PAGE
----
The May 2022 Philippine presidential election was unique compared to previous polls because foreign policy became one of the most debated issues in the electoral discourse. This started with President Rodrigo Duterte, who had pushed for a friendly and appeasing policy toward China. His successor would need to decide on how to handle Chinese maritime actions that put pressure on the smaller littoral Southeast Asian states.
Consequently, most presidential candidates took a more uncompromising position considering the Philippines’ territorial and often tense territorial dispute with China. They declared that if elected, they would enforce the 2016 arbitral tribunal award to the Philippines, strengthen the country’s ties with the United States, and build up its conventional defense capabilities.
For example, the opposition candidate and then vice president, Maria Leonor “Leni” Robredo, called for robust and closer security relations with the Philippines’ traditional Western security partners. She also called for promoting the 2016 arbitral ruling on the South China Sea dispute. Other candidates called for a more rigid stance on China while proposing joint development projects in the disputed waters of the South China Sea. They also called for the modernization of the Philippine military and for fostering closer security relations with the United States.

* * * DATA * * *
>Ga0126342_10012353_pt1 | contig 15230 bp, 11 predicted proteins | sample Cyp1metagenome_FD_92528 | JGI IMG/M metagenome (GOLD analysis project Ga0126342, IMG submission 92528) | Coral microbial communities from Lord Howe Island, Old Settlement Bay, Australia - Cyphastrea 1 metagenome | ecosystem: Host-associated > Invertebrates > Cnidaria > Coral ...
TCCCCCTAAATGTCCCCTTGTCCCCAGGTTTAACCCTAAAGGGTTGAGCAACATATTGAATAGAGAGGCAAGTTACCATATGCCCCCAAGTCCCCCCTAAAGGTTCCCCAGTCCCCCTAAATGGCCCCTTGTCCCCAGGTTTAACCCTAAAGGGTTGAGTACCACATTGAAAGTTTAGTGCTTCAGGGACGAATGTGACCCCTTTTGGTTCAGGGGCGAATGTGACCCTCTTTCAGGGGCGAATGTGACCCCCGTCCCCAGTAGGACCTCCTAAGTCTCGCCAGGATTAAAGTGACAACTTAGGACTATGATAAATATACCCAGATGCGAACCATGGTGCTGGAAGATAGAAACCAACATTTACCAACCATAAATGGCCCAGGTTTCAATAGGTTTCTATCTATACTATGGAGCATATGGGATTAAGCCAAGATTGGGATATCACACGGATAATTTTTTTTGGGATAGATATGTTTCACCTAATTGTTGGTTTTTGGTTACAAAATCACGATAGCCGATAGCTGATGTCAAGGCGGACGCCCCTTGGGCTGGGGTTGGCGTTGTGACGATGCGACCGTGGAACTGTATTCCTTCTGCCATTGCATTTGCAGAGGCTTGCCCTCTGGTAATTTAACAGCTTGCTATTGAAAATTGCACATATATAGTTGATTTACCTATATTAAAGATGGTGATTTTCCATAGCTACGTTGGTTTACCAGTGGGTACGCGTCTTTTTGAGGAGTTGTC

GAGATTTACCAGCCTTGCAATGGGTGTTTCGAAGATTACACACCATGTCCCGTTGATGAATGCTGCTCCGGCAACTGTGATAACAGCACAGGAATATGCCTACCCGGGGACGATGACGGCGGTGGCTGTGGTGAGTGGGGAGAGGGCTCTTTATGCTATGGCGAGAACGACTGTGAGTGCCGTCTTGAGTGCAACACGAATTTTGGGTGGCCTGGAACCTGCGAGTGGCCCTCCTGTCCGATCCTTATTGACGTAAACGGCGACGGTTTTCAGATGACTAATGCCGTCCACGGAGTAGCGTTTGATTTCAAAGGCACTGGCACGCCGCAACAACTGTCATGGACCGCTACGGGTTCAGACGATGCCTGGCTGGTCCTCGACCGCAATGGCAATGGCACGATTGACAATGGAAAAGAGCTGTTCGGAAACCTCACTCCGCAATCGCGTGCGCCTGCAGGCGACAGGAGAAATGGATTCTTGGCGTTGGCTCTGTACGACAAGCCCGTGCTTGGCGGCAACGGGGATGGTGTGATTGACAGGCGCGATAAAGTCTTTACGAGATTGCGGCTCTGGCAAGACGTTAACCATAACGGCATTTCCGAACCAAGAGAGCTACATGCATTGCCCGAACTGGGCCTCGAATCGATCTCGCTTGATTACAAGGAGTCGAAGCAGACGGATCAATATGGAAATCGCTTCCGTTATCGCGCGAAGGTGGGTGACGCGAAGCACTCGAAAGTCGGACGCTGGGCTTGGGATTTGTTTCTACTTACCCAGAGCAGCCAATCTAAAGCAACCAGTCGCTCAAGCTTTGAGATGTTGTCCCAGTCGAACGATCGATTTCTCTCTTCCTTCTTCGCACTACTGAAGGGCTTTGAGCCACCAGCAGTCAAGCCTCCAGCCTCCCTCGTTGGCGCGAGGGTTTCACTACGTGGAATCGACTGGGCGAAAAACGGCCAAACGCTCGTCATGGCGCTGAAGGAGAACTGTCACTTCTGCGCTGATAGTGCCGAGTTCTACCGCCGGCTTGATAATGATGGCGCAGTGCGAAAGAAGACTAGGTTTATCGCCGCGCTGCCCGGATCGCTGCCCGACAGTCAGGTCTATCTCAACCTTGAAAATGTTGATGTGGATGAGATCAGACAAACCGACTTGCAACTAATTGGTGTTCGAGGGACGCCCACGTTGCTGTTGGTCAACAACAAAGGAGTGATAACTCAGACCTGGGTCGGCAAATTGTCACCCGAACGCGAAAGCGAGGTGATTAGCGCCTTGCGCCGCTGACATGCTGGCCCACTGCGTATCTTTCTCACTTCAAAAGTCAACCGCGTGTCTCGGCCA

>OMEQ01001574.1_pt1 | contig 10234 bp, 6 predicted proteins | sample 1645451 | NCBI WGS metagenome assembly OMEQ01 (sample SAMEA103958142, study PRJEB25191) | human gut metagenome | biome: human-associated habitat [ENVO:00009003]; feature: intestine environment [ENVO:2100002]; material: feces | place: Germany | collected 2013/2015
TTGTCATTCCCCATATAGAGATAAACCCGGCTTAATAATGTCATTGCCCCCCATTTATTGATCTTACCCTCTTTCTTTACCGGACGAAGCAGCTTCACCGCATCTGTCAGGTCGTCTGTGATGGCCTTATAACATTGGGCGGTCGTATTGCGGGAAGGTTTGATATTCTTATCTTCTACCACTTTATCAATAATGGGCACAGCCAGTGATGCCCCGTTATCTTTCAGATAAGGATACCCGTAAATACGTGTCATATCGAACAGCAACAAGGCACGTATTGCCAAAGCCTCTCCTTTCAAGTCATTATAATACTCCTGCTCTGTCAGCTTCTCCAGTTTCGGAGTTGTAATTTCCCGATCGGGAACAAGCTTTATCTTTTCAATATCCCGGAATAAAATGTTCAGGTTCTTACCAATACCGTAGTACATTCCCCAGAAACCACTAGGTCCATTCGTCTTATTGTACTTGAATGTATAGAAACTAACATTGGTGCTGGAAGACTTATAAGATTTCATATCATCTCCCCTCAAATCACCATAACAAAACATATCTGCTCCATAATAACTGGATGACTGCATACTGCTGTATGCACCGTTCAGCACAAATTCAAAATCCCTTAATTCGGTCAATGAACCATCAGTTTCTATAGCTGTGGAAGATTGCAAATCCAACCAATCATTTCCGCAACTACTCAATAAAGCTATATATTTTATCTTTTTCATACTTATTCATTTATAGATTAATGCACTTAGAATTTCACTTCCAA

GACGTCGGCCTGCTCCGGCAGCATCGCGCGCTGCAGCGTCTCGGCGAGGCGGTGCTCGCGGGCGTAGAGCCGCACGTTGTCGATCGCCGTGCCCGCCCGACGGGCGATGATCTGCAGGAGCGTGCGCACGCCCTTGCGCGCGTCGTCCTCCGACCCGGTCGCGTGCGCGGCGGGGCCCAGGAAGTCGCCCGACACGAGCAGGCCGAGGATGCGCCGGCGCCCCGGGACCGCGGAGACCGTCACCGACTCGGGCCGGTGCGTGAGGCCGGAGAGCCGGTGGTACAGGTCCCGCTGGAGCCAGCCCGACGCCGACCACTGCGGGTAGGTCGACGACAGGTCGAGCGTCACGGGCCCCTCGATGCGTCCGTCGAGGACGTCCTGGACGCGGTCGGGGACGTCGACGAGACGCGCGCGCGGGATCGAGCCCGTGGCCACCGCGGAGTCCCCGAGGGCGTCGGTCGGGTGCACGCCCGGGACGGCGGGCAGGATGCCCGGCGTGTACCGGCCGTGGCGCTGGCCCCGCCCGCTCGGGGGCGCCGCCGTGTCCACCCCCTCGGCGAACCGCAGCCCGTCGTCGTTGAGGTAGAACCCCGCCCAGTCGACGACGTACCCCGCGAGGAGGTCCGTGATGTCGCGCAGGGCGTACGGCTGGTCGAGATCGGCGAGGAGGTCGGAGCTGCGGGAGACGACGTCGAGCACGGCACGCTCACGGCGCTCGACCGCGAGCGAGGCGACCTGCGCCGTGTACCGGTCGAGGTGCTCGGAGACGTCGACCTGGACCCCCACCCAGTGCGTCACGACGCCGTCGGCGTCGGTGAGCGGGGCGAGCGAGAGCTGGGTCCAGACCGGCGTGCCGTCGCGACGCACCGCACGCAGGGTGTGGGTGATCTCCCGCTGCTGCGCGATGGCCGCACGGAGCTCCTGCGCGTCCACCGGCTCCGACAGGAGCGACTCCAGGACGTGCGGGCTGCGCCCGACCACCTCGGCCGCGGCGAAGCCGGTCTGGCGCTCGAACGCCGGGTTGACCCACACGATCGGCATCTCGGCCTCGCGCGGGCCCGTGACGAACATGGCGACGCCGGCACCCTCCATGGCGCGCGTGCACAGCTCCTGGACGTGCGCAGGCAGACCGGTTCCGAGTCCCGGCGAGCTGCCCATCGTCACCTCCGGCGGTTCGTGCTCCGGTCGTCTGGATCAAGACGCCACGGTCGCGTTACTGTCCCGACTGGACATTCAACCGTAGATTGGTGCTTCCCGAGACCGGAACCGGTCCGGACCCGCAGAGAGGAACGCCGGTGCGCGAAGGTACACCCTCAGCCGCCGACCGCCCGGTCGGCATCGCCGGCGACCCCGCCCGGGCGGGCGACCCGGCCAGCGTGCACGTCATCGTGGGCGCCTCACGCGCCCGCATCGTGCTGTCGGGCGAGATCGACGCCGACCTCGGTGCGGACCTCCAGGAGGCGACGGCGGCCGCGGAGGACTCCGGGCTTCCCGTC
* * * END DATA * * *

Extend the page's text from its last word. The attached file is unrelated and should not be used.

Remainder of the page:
Among the candidates, only one advocated a centrist position in the territorial dispute: Ferdinand “Bongbong” Marcos, Jr., a former senator and the only son of the late President Ferdinand Marcos Sr. His middle-of-the-road position became apparent during the February 18, 2022, presidential debate when he said the Philippines’ relationship with the United States is “not something we can be cavalier about” and that he would not cede any square inch of the Philippines to any country, particularly China. He clarified that he would keep the Philippines’ alliance with the U.S. intact and recalibrate its economic relations with China.
Marcos’ historic win in the election gave him an overwhelming mandate to pursue his middle-of-the-road approach in the maritime dispute. However, internal and external factors complicate his plans.
The Philippine government’s concern over growing Chinese coercive actions against units of the Armed Forces of the Philippines (AFP) and Filipino fishermen in the West Philippine Sea/South China Sea, along with the public’s expectations of a more robust government response, make such a balancing policy challenging to implement. Ultimately, Manila’s pursuit of its foreign policy objectives will depend on whether or not the United States and China determine that it is in their interests to go along with Marcos’ gambit.